(Bloomberg) – With Treasury yields reaching 3% on the short sale of tech stocks, traders are busy updating playbooks on what a more hawkish-than-expected Federal Reserve would mean for the markets.
Bloomberg’s Most Read
Mizuho Bank Ltd. urges investors to sell inflated US bond portfolios as 10-year risk rates climb to 3%. Robeco is eyeing Japanese industrial stocks, while DBS Bank Ltd. sees China’s public debt as a safe haven from Fed rate hikes. Invesco Asset Management is seeing technology stocks come under increased selling pressure.
“Repositioning will now be a given with yields likely to climb higher, quantitative tightening accelerating and equity sectors suffering from nosebleeds as the Fed comes out of its swing,” said Vishnu Varathan, head of economics and strategy at Mizuho. “The key thing to weigh here is the acceleration of the Fed’s cut and whether the markets are right with their pricing hikes.”
A T-bill selloff continued on Thursday, also pushing Australia’s yields to Japan higher after minutes from the December Fed meeting showed policymakers considering an earlier-than-expected hike and considering a run-off of its balance sheet. Stocks slipped with benchmarks in Australia and Japan leading the losses after their US peers fell overnight, dragged down by high-priced tech stocks.
Biggest tech sales in a decade fueled stock market rate rout
Market participants are focused on one key piece of the record: Policymakers discussed shrinking their balance sheets soon after the first hike. This is a more aggressive approach than expected, prompting a rethink of how best to position ourselves in the face of rising borrowing costs in the United States.
Swap traders now see a 76% chance that the Fed will raise its key rate by 25 basis points in March, down from just 26% in early December. The 10-year Treasury yield rose two basis points to 1.73% on Thursday, its highest since April. Real yields – those adjusted for inflation – have also jumped 20 basis points in just four days at a rate not seen since the peak of pandemic fears in March 2020.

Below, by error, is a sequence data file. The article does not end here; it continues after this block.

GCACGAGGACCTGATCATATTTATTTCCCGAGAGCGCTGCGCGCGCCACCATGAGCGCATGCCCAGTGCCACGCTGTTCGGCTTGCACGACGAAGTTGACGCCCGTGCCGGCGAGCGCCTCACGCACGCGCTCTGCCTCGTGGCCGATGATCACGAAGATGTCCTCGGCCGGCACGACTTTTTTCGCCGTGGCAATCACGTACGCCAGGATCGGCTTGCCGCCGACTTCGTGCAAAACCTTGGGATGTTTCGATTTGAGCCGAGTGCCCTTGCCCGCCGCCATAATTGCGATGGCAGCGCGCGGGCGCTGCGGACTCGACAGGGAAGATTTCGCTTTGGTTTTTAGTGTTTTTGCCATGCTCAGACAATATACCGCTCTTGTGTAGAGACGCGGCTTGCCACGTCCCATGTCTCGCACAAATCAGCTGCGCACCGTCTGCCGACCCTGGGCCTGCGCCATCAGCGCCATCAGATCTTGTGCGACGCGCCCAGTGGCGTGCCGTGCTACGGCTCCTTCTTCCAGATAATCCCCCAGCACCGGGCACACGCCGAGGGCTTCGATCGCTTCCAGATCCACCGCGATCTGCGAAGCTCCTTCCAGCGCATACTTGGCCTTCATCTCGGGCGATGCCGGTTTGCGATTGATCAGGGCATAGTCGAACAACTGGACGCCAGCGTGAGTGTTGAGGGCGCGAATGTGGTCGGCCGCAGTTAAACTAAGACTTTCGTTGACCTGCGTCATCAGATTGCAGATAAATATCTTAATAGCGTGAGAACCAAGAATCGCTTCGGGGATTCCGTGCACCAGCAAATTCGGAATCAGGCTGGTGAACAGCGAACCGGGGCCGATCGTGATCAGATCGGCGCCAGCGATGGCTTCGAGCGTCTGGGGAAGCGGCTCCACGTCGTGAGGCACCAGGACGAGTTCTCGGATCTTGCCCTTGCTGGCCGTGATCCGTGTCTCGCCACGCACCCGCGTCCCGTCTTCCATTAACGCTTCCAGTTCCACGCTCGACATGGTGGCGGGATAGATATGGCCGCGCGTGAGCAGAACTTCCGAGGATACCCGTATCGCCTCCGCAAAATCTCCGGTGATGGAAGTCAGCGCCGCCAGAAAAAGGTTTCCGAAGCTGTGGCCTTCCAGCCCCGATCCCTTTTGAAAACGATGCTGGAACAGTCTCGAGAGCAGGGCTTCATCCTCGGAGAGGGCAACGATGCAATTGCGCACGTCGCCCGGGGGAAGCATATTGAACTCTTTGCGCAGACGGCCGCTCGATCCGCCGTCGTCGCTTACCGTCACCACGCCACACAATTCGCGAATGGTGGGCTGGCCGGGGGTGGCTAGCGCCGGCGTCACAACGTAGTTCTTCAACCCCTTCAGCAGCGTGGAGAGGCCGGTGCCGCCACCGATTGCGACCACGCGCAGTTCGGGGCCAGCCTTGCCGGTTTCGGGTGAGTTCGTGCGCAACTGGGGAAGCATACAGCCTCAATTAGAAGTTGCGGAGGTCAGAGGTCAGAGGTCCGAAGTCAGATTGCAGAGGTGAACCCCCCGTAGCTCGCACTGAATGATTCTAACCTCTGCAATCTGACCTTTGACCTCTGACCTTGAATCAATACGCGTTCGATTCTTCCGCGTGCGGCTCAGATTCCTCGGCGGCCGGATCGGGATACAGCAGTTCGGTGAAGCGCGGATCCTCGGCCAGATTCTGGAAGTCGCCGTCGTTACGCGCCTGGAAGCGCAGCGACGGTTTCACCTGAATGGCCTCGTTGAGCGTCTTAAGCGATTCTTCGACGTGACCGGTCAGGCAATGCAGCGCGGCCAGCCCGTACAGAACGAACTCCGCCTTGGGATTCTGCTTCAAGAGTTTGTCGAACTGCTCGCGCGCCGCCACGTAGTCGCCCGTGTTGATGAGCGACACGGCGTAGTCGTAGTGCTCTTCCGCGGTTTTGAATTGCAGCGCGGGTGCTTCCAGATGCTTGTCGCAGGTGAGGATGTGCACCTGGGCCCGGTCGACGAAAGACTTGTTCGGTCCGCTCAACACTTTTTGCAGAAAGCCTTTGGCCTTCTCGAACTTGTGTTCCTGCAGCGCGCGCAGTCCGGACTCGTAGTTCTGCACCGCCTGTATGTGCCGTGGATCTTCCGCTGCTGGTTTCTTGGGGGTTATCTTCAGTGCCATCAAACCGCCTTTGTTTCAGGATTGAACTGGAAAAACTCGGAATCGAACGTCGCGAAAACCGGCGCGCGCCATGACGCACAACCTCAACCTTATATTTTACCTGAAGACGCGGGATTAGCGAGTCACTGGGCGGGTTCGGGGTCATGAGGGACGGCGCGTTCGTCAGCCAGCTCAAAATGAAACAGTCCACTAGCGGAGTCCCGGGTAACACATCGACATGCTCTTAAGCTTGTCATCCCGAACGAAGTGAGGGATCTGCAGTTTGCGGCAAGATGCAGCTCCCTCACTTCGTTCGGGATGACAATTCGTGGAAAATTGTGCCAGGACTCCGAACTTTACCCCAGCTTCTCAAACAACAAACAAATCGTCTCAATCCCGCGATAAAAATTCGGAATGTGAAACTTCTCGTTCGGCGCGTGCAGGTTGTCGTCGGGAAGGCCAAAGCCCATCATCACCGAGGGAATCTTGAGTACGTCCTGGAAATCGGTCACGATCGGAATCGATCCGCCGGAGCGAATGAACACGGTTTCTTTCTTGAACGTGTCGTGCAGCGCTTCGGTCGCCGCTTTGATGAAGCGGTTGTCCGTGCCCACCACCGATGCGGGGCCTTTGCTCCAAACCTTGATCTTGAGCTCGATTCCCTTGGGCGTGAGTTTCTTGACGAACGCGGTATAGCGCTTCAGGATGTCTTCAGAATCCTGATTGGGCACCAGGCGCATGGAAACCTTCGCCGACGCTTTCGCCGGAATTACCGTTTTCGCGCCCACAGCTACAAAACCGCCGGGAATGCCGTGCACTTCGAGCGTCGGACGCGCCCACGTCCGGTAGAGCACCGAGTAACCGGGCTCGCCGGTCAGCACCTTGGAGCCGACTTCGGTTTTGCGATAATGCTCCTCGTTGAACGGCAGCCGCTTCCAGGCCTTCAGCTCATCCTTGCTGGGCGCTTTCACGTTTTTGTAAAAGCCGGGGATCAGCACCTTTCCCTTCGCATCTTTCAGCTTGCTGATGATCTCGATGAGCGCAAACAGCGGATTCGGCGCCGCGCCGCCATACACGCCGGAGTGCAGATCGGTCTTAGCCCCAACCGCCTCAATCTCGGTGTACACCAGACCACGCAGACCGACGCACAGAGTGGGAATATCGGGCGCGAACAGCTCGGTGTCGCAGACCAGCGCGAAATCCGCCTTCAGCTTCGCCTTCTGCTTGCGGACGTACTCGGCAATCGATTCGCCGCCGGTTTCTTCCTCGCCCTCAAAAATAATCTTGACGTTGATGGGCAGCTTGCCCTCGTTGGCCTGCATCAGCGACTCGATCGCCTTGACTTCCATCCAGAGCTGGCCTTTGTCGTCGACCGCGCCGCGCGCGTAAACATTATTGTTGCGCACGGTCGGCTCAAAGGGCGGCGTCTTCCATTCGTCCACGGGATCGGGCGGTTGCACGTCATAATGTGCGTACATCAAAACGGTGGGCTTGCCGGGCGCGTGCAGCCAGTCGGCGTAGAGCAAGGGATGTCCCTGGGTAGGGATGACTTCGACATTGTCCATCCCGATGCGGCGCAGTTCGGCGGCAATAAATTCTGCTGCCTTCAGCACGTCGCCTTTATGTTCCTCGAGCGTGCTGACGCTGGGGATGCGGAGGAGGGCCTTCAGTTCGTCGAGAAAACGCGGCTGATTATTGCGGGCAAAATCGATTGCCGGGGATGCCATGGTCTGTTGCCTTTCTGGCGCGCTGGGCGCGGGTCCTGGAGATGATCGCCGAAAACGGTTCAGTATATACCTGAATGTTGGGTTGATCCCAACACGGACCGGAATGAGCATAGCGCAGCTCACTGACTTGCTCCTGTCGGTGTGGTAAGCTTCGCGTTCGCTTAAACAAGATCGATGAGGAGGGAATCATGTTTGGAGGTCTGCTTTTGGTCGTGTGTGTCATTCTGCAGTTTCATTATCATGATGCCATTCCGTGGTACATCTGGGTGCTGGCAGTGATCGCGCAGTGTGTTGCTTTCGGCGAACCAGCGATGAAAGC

US benchmark yields are expected to climb towards 2% as markets move into the second half of the year, said Andrew Ticehurst, rate strategist at Nomura Holdings Inc. in Sydney. Australian bonds have the potential to outperform as the omicron wave increases risks to growth, he added.
Currency traders are already looking for pressure points in Asia, with the Thai baht plunging 1%, while commodity currencies like the Australian dollar have fallen.
“Emerging market economies with lower vaccination rates, lower external and fiscal balances like the Philippine peso, Thai baht, Indonesian rupiah and Indian rupee are likely to be at risk,” Wai Ho said Leong, strategist at Modular Asset Management in Singapore.
According to Mitul Kotecha, strategist at TD Securities in Singapore, more “technology sensitive” currencies, such as the Korean won, will also come under pressure from the massive sell-off in the US sector.
On the fixed income front, DBS sees Thai bonds underperforming due to a growing policy gap with the United States.
“Thailand is expected to be one of the laggards in monetary normalization and therefore a widening of the policy differential against the US Fed would weigh on Thai bond yields,” said Duncan Tan, DBS strategist. “Indonesian bonds, having a higher beta, are generally more sensitive to US rate hikes, although any weakness will likely be contained with better defenses this time around. “
Bets on shares
Bets on stocks are more varied.
In Japan, higher long-term US yields are expected to have a positive impact on the country’s banks, but become a drag for companies operating in the United States, according to Tomo Kinoshita, global markets strategist at Invesco Asset Management in Tokyo. Tech stocks could also come under selling pressure, given their past relationship to returns, he added.
The MSCI AC Asia Pacific Communication Services Index fell to its lowest level since June 2020 this week.
Small-cap companies could become targets for short sellers as funding pressures over rising US interest rates intensify.
“The risk is palpable if the Fed is seen to be tightening the screws too quickly,” said Ilya Spivak, head of Greater Asia at DailyFX.
Morgan Stanley, Wells Fargo say large stock rotation carries weight
Others jump at the chance to buy beaten names.
“I still like the manufacturers selected in Japan who are underestimated beneficiaries of automation, electric vehicles, etc. Said Joshua Crabb, portfolio manager at Robeco in Hong Kong.
For Herald van der Linde of HSBC Holdings Plc, head of equity strategy for Asia-Pacific, the rotation to China and Indonesia makes sense because “valuations are low and we expect good growth in 2022”.
Heavily sold emerging market debt is also of interest to some, as the prospect of higher yields to offset riskier paper attracts fund managers.
“We are overweight emerging market high yield bonds,” said Todd Schubert, head of bond research at Bank of Singapore Ltd. “The spread component also provides adequate protection against the negative impact of rising rates.”
(HSBC perspective added in 20th paragraph, Fed tapered in fifth)
Bloomberg Businessweek Most Read
© 2022 Bloomberg LP